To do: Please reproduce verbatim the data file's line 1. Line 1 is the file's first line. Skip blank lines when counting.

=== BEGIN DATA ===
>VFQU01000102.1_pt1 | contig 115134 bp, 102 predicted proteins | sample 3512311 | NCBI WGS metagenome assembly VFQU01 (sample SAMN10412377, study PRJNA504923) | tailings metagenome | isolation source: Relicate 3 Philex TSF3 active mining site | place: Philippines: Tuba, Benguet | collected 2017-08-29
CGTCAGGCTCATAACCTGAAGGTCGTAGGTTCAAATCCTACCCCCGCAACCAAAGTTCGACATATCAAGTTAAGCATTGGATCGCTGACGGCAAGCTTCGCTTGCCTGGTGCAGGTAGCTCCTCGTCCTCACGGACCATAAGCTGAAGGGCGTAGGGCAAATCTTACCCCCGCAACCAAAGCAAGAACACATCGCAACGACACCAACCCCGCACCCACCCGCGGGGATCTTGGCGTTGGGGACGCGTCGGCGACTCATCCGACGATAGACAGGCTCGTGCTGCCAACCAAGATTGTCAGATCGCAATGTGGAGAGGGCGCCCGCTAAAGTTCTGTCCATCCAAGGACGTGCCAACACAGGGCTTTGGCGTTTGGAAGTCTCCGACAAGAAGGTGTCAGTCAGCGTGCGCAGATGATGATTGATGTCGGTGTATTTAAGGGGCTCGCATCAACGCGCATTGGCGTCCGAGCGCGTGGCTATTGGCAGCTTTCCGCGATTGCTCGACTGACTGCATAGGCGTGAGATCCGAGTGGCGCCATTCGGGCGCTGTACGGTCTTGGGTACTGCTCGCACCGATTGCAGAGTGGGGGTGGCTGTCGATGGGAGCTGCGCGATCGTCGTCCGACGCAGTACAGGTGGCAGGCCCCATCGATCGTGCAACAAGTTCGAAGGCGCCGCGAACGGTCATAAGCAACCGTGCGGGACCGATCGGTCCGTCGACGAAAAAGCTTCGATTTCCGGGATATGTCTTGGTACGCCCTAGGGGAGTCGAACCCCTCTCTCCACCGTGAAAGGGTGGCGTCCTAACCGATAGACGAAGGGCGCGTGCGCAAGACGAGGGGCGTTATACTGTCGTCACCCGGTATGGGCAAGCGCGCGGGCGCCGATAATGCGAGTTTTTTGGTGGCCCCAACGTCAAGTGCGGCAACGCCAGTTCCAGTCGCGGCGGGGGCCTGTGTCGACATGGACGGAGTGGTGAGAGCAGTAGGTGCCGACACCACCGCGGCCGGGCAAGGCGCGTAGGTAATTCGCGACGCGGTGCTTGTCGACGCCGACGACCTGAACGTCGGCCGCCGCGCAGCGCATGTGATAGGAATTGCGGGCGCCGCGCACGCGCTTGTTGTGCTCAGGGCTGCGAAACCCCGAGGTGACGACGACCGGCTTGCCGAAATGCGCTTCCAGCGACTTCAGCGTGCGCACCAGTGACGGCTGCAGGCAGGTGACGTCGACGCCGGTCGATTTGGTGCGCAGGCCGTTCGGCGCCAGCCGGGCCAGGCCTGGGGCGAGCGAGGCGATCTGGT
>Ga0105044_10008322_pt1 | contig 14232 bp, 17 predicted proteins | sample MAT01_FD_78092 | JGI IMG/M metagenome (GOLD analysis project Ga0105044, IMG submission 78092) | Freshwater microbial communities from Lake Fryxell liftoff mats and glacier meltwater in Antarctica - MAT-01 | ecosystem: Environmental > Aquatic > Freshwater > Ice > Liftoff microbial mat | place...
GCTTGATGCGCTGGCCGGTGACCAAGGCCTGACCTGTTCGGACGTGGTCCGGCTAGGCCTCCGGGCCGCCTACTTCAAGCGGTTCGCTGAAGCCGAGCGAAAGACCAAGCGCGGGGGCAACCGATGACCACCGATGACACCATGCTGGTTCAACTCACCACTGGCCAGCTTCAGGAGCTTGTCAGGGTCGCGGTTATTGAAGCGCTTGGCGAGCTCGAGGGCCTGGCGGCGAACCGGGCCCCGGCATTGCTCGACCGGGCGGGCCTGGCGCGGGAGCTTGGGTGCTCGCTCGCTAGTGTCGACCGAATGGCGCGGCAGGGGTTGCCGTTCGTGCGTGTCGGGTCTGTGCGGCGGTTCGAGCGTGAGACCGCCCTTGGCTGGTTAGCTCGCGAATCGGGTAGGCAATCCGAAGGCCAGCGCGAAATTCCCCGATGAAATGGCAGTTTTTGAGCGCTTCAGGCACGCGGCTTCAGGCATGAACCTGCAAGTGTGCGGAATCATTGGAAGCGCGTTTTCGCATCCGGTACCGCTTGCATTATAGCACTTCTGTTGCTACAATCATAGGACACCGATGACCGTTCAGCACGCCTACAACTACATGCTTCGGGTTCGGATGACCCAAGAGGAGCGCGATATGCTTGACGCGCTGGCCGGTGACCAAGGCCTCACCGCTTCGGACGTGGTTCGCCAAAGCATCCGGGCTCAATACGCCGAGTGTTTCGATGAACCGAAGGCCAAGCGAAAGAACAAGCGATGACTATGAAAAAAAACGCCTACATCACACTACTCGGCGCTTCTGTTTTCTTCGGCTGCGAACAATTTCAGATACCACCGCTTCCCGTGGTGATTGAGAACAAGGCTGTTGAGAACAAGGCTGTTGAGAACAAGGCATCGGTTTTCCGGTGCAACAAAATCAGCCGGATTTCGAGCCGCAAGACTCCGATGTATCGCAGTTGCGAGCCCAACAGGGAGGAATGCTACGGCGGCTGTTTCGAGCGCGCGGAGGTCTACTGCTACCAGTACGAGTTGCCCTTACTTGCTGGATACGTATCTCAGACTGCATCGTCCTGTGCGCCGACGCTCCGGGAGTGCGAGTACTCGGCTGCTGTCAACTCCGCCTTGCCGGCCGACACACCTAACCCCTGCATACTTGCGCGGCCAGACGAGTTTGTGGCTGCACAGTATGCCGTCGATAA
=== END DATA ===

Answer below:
>VFQU01000102.1_pt1 | contig 115134 bp, 102 predicted proteins | sample 3512311 | NCBI WGS metagenome assembly VFQU01 (sample SAMN10412377, study PRJNA504923) | tailings metagenome | isolation source: Relicate 3 Philex TSF3 active mining site | place: Philippines: Tuba, Benguet | collected 2017-08-29